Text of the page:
Paris Fashion Week S/S 2023 looks set to round out fashion month in climatic manner – from spectacular shows courtesy of France’s historic houses (Louis Vuitton, Dior, Chanel, Saint Laurent and Hermès among them) to a new wave of emerging designers showing across the city (Ester Manas, Ludovic de Saint Sernin, Ottolinger and more), Europe’s spiritual home of fashion feels as energised as ever. New additions to the nine-day schedule include Victoria Beckham, in her Paris debut, Ib Kamara, who reveals his vision as art and image director of Off-White, and a contingent of Japanese designers making their womenswear return after two years of Covid-19 restrictions, including Comme des Garçons, Junya Watanabe and Yohji Yamamato (Issey Miyake will also show its first collection since the eponymous founder’s death earlier this year).
Here is the best of Paris Fashion Week S/S 2023.
The best of Paris Fashion Week S/S 2023
Tuesday 2 October
Louis Vuitton’s show set – a ‘pulsating monster flower’ by artist Philippe Parreno – acted something like a funhouse hall of mirrors, with rows of flashing light bulbs and slowly turning mirrors altering perceptions of perspective and scale. Something similar happened in the collection itself, which Nicolas Ghesquière said had a focus on femininity – ‘glorifying its complexity, magnifying it, putting it in the spotlight’. As such, zip pulls were blown up to the size of a hand; vast eyelet belts were printed onto perforated leather tailoring; huge pochette handbags, decorated with the Louis Vuitton monogram, appeared like one of the house’s purses had been multiplied to several times its size. ‘It's a stylistic exercise that re-evaluates the proportions of clothing and its adjuncts, one in which the codes of femininity unsettle scale,’ explained the collection notes. ‘The infinitely large and the infinitely small come together on silhouettes, inviting a second look.’ The result was something both tough and playful at once; a near-fetishistic celebration of the elements which make Louis Vuitton unique – the symbolic monogram, the hardware of its handbags – zoomed in, highlighted, ‘given their due’. ‘These are the custodians of a story that endures.’
Recent seasons have seen Miuccia Prada – at both Miu Miu and her eponymous label – search for what she called ‘the idea of directness’ last month after her and Raf Simons’ S/S 2023 Prada show in Milan. It has meant an exploration of archetypal, near-banal garments; this season at Miu Miu, the opening look comprised two layered T-shirts and a featherweight knit on top, recalling undergarments in their simplicity. ‘This collection is about fashion born from reality, and born for reality, to be placed back into that context,’ she elucidated in the show notes. ‘[It] is not a time for meaningless fashion.’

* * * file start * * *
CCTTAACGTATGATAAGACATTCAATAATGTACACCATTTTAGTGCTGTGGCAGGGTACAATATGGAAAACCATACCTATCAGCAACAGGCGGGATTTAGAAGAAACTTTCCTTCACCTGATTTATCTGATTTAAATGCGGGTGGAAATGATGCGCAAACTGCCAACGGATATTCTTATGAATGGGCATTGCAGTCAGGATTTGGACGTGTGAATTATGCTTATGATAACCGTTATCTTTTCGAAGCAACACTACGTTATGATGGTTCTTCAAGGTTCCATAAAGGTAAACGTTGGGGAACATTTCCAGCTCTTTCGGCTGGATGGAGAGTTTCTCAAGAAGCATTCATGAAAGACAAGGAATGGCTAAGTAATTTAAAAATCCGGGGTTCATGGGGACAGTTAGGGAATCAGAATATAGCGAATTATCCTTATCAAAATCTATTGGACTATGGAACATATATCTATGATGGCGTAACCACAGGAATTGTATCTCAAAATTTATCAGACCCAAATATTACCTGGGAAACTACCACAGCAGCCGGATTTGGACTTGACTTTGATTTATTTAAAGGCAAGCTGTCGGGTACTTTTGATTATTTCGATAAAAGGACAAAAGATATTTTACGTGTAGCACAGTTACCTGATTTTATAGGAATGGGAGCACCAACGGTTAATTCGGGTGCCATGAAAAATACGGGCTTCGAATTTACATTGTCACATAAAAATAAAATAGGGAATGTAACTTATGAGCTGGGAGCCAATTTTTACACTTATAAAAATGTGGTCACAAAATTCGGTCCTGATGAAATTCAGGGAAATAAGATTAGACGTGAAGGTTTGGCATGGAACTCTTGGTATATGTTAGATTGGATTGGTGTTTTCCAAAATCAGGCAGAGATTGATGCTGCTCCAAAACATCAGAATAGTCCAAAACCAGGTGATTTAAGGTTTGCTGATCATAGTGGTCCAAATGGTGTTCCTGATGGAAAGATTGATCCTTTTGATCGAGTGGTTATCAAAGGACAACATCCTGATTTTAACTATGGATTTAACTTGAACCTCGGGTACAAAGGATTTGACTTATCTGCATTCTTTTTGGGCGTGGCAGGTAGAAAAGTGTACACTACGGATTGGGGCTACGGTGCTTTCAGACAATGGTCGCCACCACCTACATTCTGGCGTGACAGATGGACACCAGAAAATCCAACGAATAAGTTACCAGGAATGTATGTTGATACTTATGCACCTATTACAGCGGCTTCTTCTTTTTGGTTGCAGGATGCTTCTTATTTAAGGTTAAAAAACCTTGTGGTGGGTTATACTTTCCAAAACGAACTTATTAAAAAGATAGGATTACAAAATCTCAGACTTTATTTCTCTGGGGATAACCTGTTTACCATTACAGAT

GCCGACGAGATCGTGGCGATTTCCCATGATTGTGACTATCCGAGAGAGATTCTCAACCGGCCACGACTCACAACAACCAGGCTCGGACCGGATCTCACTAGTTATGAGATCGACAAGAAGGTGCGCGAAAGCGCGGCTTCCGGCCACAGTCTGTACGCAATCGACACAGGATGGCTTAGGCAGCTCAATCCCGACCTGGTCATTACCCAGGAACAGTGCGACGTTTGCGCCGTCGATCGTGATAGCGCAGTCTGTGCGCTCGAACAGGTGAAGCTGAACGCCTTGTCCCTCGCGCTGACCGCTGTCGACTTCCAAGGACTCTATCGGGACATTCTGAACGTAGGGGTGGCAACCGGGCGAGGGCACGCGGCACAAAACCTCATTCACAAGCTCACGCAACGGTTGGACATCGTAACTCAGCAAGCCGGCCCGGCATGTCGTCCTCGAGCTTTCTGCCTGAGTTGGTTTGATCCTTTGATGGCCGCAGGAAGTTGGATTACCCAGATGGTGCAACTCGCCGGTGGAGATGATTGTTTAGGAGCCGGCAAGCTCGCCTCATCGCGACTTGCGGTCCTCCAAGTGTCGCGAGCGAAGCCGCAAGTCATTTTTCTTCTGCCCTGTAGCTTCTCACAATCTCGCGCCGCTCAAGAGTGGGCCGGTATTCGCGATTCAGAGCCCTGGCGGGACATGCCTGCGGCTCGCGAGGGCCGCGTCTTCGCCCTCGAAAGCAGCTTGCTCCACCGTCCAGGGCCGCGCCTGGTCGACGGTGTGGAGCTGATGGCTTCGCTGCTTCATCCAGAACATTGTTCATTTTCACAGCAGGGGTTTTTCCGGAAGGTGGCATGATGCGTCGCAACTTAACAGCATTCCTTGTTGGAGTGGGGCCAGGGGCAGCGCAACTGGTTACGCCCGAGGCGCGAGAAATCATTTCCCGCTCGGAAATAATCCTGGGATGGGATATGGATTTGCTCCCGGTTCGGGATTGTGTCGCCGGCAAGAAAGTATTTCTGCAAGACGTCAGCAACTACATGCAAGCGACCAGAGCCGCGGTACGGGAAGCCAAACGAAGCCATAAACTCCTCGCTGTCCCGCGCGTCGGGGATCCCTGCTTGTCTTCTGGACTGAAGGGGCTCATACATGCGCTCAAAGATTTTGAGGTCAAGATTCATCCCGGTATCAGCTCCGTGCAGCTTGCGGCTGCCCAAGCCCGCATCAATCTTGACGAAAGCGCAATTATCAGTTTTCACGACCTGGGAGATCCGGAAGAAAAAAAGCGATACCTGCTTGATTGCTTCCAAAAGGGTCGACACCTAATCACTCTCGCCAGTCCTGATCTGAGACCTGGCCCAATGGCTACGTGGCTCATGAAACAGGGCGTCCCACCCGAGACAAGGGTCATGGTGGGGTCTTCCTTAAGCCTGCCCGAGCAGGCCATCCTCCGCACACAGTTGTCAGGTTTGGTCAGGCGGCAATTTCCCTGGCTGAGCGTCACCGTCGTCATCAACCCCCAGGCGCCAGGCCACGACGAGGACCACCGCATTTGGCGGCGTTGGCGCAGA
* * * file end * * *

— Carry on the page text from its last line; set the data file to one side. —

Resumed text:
This idea of utility ran throughout the collection. Lightweight nylon parkas became zip-up dresses. Wide bum bags with two large front pockets – in denim or nylon – sat low on the waist. Adjustable toggle fastenings ran throughout; nylon bustiers fastened with slide-release buckles. ‘This is not an easy moment to create fashion,’ she said. ‘For this collection, I wanted to explore the purpose of fashion, its reason. Its usefulness in society and in culture today.’
That said, moments of aesthetic rebellion emerged throughout – after all, Miu Miu describes itself as ‘rebellious and seductive’, ‘an unrestrained portrayal of Miuccia Prada’s creativity’. Hybrid flip-flop boots came in neon shades; smatterings of sequinned flowers decorated an otherwise simple T-shirt and skirt; unruly linings emerged from beneath the hem of a jacket. ‘Fashion can have a meaning and a reason beyond utility – to decorate, to attract, is a meaning. But it is important that fashion functions – I am not anti-luxury, but I am anti-ostentation.’
In 1961, Gabrielle Chanel designed the dresses worn by French actress Delphine Seyrig in Alain Renais’ Last Year at Marienbad, a classic of French cinema’s new wave. For her S/S 2023 collection, artistic director Virginie Viard looked back towards this moment for a collection which mused more widely on film’s power to seduce. ‘The films we have seen, those that possess us and those we invent for ourselves,’ said Viard of the collection’s starting point. ‘Marienbad, the nouvelle vague, the allure according to Gabrielle Chanel, Karl [Lagerfeld], the night, feathers, sequins, heels.’